Several distribution companies were checking out the acquisition title Tracks this weekend as the 40th Telluride Film Festival rolled on. But as Deadline exclusively reported The Weinstein Company had the real inside ‘track’ out of the Venice Film Festival premiere. The film financed by EOne in the UK and Transmission in Australia first screened here last night and again this morning as the filmmakers hightailed it out of Venice to get to the remote Rockies for their next stop.
The true story of Robyn Davidson’s 1977′s 2000 mile solo trek with four camels and a black dog across the Australian desert to the Indian Ocean stars Mia Wasikowska, was directed by John Curran (The Painted Veil), and next heads to Toronto. Producers Iain Canning and Emile Sherman, who won Oscars for The Weinstein Company’s The King’s Speech two years ago, told me they are relieved after the enthusiastic reception the film has received in both Venice and now Telluride. Curran said the nerves were flowing for him as well before the North American debut here but he also is happy with response so far. Several specialty film distributors checked out the film in Telluride and two top execs I spoke with after the screening were impressed but obviously Weinstein is doing the deal. After seeing the film I thought this fascinating adventure picture would have no trouble at all finding domestic distribution. If it did we should all get out of this business. It’s that good. I don’t think Weinstein will want to release in this crowded awards season and their plate is already full. Spring seems right to me.
Audience applause after Sunday morning’s 9 AM screening was continuous through the key credits and very strong by Telluride standards. Curran, the producers, Wasikowska, and real life subject Robyn Davidson introduced the movie and sat for a half hour Q&A later. Wasikowska is outstanding in the emotionally and physically challenging role of Davidson. The real life counterpart was very happy with the results. “Mia was so remarkably like me. And yet it’s the film version of my story so it’s quite different. So it’s a very bizarre feeling of seeing yourself in another version, sort of like a parallel universal. Each time I see I just love it more and more. I think it’s a really terrific film. Everyone involved in this film has been so respectful and really came to respect the feeling of the book and I really appreciate that, ” she said.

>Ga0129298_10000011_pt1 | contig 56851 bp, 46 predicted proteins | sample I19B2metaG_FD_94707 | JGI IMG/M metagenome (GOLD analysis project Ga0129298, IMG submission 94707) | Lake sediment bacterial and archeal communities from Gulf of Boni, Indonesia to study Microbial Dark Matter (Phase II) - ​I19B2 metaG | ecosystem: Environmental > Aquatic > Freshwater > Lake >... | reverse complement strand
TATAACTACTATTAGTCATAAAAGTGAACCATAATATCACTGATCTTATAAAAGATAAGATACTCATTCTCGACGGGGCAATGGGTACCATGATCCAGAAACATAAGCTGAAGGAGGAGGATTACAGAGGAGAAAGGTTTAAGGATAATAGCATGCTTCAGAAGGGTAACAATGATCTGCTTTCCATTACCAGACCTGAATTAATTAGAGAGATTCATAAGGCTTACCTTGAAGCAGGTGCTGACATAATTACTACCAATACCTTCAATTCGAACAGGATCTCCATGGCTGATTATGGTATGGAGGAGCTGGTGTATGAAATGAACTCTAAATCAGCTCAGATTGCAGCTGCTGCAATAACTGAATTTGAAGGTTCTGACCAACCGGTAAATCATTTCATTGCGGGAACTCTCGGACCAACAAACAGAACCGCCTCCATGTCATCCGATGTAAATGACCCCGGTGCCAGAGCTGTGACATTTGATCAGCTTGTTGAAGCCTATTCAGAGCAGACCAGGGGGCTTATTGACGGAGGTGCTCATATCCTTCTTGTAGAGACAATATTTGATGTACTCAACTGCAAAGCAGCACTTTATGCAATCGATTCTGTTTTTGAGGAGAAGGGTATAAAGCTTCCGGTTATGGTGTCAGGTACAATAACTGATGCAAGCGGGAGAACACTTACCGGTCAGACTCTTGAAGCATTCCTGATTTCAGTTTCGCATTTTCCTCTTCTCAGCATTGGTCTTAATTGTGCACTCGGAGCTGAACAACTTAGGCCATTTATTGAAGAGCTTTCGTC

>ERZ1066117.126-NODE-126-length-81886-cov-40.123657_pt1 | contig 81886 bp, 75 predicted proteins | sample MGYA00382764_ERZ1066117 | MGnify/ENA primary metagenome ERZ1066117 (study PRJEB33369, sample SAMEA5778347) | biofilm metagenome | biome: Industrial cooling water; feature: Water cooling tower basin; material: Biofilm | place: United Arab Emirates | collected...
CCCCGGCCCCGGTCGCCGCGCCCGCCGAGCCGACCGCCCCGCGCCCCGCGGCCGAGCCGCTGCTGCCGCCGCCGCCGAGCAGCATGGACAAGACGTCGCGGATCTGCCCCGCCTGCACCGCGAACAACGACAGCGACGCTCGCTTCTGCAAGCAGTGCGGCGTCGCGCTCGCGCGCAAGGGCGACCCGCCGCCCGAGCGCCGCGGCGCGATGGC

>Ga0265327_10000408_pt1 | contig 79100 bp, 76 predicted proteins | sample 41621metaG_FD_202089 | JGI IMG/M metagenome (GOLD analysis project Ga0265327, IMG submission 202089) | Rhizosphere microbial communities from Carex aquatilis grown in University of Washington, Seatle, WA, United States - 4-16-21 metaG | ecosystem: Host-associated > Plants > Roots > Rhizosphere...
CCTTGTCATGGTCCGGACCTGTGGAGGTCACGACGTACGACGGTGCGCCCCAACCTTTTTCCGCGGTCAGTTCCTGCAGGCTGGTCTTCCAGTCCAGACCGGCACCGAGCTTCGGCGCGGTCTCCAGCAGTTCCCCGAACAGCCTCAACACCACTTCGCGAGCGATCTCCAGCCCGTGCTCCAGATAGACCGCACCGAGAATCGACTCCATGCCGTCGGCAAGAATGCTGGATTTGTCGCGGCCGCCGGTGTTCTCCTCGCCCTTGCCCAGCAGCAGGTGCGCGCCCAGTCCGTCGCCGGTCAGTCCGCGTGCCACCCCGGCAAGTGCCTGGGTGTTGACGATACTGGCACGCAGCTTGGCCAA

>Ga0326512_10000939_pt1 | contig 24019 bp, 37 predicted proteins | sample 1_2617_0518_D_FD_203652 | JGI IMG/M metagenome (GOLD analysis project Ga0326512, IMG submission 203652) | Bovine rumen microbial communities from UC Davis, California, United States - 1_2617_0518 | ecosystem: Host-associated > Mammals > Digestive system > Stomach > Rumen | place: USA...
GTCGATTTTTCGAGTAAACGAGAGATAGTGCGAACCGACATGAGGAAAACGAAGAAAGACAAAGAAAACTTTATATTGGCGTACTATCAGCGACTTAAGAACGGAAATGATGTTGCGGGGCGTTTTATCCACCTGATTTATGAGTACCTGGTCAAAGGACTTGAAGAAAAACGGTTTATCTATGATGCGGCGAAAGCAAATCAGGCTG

Curran managed to take this very individual tale and bring it to life in ways that I can’t imagine audiences, particularly animal lovers not responding to in a big way (although beware there are some unsettling moments in that regard). It’s a wonder that the story, which began in National Geographic and then became a best-selling book, has taken so many decades to get to the screen. It’s hugely cinematic. In some ways it reminded me of the 1974 film The Dove (produced by Gregory Peck) which was about the solo journey of another Robin, 16-year-old Robin Lee Graham (played by Joseph Bottoms) who sailed around the world taking only his cat with him.
Curran says the movie is being compared with two others in the Telluride Festival that also pit a single human being against the elements. “With All Is Lost and Gravity there must be this theme of disconnect or something that is similar to all of them. There must be some existential edge developing in a younger generation that’s continually connected. There must be some fantasy in just going off on your own and being completely removed,” he said, adding the several years of development for this was taking a book without a clear narrative structure and finding a form for it until it was muscled into the version on screen now. Upscale adult moviegoers like those found out Telluride will respond but I think younger audiences are going to go for it as well.
Sherman thinks it does have great appeal for today’s generation even though it is set in the late 1970s. “It’s just that sense of being alone, of wanting to cast off the shackles of our endlessly talkative social media civilization that we’re in, the urban environment most of us live in and work out what you are outside of all that,” he said noting he and partner Canning had been developing it with Curran for several years and he had been tracking it for years when it was tied up with a studio.
Wasikowska believes the film came just at the right time for her and happy to work again in Australia for the first time since she was 17. “I got very attached to Robyn’s character. It’s the sort of book and you read it you feel less alone,” she said. Next week she will be very busy in Toronto with two more films getting their North American premieres there. She’s in Jim Jarmusch’s Cannes entry Only Lovers Left Alive, and is especially fine opposite Jesse Eisenberg in the intriguing The Double which I managed to catch ahead of its world premiere coming up in Toronto.
Awards Columnist Pete Hammond - tip him here.